Bye Bye Bahamas!
We started our last day in the Bahamas with a slightly melancholic packing session. It has been an amazing 10 days and no one was quite ready to leave. Before our departure from Abaco however, we all wanted to squeeze in one more half day on the boats. We had one last breakfast at our guest house, the French toast will be sorely missed upon arrival back home. Julie has vowed to learn how to recreate the delicious breakfast dish by next year. After breakfast we grabbed our last few items and headed off to the boats.
We were treated to immaculate survey conditions and calm seas on our last morning. Group one headed to look for dolphins while group two headed out into deeper water in search of beaked whales. Group one was successful in our search as we encountered three dolphins. What was even more special however, is that we got to witness the animals crater feeding. Crater feeding is a special type of feeding behavior in which the animals position themselves vertically in the water and use their rostrum to dig for fish in the sand. After we had spent some time observing the animals, taking photo-id images, and recording their whistles we received a radio call from the group two who had encountered a group of mystery animals during their search for beaked whales. Group one said farewell to the dolphins and headed out to deeper water to aid in the search for the mystery animals. Unfortunately, due to the animals’ elusive behavior we were unable to locate the group again.
After the search attempt, group two decided to continue their boat day in deeper water looking for other cetaceans. Group one headed back closer to shore to recover a passive acoustic recorder from nearby reef. We recovered the recorder, replaced its batteries, and redeployed it back on the reef where it will stay recording the ambient noise for the next 40-50 days. This was an especially exciting task for me because I will use the data from the recorder for my master’s thesis through the University of St Andrews. Using the recorder data, I plan on evaluating and characterizing the abundance of species on the reef. This project is particularly interesting because there are plans for a marina to be built in the area which would require removal of the reef’s coral heads and transplanting them at a different location. It is important to have baseline data about the biodiversity in the area so that we can see how the impacts the marine environment when it has been built. It will also allow us to study how transplanting the coral heads affects the animals that depend on them. After redeploying the passive acoustic recorder some group members jumped in the water for their last swim before returning to the cold Scottish seas.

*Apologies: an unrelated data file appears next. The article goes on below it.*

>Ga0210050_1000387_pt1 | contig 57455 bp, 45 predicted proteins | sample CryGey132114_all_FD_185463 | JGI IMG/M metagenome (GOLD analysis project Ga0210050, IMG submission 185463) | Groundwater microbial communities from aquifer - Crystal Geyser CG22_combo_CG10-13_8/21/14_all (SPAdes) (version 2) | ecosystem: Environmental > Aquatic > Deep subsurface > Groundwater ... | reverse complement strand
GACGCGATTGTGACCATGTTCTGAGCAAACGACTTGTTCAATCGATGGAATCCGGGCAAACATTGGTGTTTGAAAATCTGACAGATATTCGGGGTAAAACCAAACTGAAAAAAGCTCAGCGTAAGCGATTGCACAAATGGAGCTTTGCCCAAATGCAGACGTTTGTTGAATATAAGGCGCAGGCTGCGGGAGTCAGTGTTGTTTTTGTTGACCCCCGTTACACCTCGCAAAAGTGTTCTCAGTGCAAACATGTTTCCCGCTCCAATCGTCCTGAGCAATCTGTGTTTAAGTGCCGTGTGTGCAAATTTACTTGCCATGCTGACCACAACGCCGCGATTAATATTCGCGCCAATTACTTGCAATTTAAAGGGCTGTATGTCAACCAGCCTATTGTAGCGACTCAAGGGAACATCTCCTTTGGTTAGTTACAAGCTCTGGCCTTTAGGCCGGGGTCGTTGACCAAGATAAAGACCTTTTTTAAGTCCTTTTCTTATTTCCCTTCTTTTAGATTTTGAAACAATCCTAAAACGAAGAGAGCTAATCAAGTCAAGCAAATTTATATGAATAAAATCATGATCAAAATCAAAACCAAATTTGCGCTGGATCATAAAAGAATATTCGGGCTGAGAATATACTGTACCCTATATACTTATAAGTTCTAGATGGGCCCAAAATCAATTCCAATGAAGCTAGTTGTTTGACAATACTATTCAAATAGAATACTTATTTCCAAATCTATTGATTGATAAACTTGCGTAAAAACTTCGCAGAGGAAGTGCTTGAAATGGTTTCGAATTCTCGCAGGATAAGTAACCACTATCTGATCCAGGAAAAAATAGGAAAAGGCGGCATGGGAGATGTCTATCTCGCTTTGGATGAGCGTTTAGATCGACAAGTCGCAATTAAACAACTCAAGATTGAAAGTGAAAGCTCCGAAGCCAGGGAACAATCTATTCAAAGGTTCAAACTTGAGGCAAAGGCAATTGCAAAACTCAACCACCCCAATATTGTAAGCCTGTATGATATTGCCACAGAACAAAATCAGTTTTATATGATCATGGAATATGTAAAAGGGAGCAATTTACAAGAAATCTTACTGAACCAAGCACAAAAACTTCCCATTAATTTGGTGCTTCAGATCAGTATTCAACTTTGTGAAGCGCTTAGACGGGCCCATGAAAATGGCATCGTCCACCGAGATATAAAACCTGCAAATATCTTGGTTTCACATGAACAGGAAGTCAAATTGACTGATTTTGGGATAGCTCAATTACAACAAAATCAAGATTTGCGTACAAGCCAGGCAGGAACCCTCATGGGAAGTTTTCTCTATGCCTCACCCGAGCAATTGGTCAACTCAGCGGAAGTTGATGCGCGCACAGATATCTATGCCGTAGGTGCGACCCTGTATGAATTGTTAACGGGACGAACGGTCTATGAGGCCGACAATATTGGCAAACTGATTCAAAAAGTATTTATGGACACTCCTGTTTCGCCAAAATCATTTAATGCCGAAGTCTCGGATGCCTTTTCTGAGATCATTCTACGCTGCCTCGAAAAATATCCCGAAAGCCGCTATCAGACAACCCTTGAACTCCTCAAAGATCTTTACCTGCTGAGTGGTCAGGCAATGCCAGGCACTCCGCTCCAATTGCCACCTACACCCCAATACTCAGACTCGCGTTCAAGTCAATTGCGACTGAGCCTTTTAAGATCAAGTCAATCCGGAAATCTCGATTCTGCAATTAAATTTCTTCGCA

Unfortunately, our time on the boats had to come to an end and groups one and two headed back to Diane and Charlotte’s house where we took quick rinses in their outdoor shower, did some last minute data downloads, debated the identity of the mystery group of cetaceans (group two thinks they saw pygmy killer whales but I think the photo looks suspiciously like Nessie), and pack our things into the vans. We said goodbye to Charlotte and Diane, and of course their wonderful dogs Ginger and Harry, and good riddance to the sand flies before setting off for the airport to start making our way back to St Andrews!
After our first flight to Nassau, we said goodbye to Sari and Le’Andra and headed to board our long flight to London. Exhausted from all the excitement over the past 10 days, most everyone slept for a large portion of the flight, occasionally waking up to furiously scratch our many bug bites. Upon arrival back in the UK we had a short layover and then it was off to Edinburgh on our last flight. We were thrilled to see our bags made it safely to Edinburgh with us. We all piled back in the van and had one last car ride together before safely arriving back in St Andrews tanned, tired, and missing the Bahamas already.
I think it’s safe to say that everyone on the trip had an amazing time! Not only did we soak up the Bahamian sun, we learned so much. It was a truly special experience to be able to practice our practical research skills and see the animals we learn about in lecture in person. We will all certainly miss being out on the water as we head back to the library come Tuesday morning. Thank you so much to everyone who made this once in a lifetime trip possible, we are all truly grateful!
Written by India Haber (University of St Andrews)